Most of the parents are daily wagers, so not all of them can make it to the ground everyday. But the parents have teamed up so that every parent has charge of four kids on each match day while travelling from home, some which are in very remote areas.
Girls play in the same teams as boys. One of the best girl footballers is April Lalruattluangi, the daughter of local legend Shylo Malsawmtluanga, who joins the other proud parents in the stands.
And it is not just the players who are part of the colourful cast on match days.
Immanuel Lalropuia, a 14-year-old referee who officiates the junior-level matches at the Naupang League, diligently goes about his job, noting down his bookings in his official notebook. He is only too happy to flash his colourful cards, so the players have to be extra careful.
“Being a referee attracted me more than being a player. By being a referee I can be employed. I can earn money by being a I-League, ISL referee. My brother used to play football earlier, but my parents are daily wagers, so they couldn’t provide much,” he said.
And then there are some human stories which confound belief. Like the story of Lalchatuana, a farmer who brings his sons Vanlalnunrempuia, 8, and Lalrinfela, 6, on a four-hour trip every day on a shared taxi.
“We have already seen Jeje, Mama, their success, through Youtube. It is a father’s responsibility to give his kids the best coaching they can possibly get. So I dedicate everything to football. We start at 6 am from our village when we have a match in Aizawl. On other days, they practise drills by the road in my village using wood cones, empty noodle boxes,” he said.
His two sons are two of the stars of the league - one of them has scored 91 goals in 17 matches and the other has scored 90 goals in 18 matches.
But along with their growing prowess on the football field, taking part in the uber-professional league is helping the children grow even beyond football.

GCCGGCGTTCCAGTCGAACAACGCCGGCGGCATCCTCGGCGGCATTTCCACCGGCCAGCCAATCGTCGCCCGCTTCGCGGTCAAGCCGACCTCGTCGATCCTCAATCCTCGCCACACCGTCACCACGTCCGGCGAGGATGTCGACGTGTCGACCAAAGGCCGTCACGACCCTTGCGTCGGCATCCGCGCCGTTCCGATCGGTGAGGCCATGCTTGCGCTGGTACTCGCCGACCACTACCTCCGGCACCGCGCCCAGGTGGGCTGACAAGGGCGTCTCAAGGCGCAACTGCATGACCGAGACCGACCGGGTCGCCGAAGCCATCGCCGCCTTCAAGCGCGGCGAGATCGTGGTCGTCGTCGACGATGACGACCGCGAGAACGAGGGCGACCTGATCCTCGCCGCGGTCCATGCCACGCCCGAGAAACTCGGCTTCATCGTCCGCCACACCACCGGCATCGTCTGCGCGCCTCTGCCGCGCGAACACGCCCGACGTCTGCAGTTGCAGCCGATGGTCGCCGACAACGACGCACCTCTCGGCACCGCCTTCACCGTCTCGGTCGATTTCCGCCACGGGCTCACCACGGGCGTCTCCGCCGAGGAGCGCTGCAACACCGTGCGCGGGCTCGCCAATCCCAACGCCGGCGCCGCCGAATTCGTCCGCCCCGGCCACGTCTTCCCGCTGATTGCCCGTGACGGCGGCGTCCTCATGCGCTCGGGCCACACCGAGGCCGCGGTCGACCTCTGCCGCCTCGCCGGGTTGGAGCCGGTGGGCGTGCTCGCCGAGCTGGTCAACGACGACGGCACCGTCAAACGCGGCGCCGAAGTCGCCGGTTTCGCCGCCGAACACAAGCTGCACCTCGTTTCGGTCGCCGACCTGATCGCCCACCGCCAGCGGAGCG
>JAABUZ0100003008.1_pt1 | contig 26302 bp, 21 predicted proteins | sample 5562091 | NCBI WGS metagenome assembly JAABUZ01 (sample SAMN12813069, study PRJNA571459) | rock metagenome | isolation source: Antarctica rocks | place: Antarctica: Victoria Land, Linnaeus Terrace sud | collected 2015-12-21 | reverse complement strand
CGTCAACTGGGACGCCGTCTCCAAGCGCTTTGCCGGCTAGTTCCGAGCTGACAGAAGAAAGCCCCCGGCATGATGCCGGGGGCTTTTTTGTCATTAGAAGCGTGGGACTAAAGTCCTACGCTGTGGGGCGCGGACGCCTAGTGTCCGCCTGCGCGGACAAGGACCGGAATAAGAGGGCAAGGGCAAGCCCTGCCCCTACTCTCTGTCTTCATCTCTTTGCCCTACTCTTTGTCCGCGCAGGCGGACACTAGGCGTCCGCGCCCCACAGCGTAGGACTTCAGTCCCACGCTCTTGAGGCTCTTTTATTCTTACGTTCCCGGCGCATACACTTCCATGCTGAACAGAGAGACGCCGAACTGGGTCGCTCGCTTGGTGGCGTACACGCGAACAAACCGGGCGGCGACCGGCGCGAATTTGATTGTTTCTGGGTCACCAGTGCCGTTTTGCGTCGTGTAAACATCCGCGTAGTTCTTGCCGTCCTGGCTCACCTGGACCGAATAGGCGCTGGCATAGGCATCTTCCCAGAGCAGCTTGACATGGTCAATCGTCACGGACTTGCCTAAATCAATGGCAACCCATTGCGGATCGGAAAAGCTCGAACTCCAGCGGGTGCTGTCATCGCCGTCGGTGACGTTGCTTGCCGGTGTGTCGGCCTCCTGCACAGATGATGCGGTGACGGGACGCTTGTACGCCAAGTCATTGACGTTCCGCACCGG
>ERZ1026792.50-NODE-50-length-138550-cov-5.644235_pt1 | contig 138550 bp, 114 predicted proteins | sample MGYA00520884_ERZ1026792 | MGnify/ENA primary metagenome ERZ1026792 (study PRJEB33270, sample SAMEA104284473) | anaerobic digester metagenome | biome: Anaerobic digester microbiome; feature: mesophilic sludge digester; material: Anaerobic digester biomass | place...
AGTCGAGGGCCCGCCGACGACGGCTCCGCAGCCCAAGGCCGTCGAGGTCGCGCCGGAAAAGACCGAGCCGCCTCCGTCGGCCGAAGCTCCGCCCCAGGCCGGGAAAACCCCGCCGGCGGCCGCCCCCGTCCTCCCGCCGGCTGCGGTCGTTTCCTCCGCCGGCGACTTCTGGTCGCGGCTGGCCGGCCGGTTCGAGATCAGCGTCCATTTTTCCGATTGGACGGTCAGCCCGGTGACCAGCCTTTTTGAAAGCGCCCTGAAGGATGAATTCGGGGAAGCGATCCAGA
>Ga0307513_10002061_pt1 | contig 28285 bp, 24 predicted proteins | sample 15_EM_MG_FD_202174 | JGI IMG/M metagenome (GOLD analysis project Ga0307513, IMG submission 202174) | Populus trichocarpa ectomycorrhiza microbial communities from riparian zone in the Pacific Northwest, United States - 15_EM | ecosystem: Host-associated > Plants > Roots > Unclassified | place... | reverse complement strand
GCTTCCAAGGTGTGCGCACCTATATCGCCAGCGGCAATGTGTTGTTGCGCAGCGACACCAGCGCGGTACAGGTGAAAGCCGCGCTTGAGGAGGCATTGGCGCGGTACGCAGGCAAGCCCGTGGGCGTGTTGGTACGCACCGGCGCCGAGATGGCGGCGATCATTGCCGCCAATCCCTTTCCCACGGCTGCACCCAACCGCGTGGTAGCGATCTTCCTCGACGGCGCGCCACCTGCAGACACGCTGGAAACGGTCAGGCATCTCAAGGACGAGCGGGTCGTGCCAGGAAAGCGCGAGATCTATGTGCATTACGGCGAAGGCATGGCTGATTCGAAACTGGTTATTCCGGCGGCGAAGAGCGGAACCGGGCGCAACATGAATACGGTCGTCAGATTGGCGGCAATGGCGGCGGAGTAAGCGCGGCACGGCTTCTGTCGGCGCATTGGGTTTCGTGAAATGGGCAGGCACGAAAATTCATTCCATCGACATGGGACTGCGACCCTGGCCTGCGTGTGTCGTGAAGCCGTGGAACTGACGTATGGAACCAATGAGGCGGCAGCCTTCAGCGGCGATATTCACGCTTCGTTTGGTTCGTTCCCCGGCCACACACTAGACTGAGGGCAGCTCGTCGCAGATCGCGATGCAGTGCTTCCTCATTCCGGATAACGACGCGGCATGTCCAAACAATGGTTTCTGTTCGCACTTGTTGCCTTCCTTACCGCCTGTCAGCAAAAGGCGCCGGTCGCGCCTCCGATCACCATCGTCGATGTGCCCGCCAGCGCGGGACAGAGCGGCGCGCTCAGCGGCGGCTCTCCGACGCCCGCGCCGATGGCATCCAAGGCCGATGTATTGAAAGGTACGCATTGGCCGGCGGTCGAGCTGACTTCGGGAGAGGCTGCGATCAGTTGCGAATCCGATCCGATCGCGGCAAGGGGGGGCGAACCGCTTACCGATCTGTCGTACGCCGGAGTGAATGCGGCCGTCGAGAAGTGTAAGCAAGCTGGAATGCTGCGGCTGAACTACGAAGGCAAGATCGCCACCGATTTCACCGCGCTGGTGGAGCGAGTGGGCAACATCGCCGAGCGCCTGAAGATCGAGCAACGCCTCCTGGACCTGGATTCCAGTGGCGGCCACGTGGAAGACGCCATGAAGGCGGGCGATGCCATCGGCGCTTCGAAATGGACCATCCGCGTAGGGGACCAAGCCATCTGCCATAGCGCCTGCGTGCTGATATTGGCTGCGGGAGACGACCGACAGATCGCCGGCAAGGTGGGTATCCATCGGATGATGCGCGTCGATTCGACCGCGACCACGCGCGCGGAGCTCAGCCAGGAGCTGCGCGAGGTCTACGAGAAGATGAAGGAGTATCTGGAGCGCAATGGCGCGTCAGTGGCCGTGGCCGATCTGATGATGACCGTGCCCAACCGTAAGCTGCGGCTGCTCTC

ATK Mohun Bagan’s Lalthathanga Khawlhring, also known as Puitea, was one of the enthusiastic people who had come to watch the babies in action at the Aizawl ground in the small vacation he got after the ISL season.
He said, “In my time, football was played only on the pitch. Now it is also off the pitch, you have to know how to take care of your body, what smoking, drugs and alcohol can do to yourself. Football has taught me everything, how to treat people, to respect opponents, the staff. Football gave me a new life. These kids will become much more professional than us after 10-15 years.”
Tetea, who has seen Mizoram football grow over the past two decades, added, “You don’t wake up and just go to play football any more, what has changed is the intensity and professionalism in training. Those youngsters who are now fortunate enough to be part of the Naupang League will have more focus, competitive spirit by the time they are in their 20s.”
Both Tetea and Puitea added one other reason why the whole of Mizoram is grateful to the Naupang League - no more do children have to stay years away from home to become a successful footballer.
"We used to think that for a footballer from here to make it into the I-League and ISL, they would have to go to an academy outside the state. That feeling has changed now,” said Tetea.
Puitea said, “I didn’t come home in one year when I was in Pune. It’s more difficult to not see your parents, friends at that age than you can imagine. Look at the parents’ support here, the emotion is something else here.”
It is said that little unites Mizoram quite like football. The Naupang League seems to have brought forth an outpouring of this unity - all for the sake of the babies.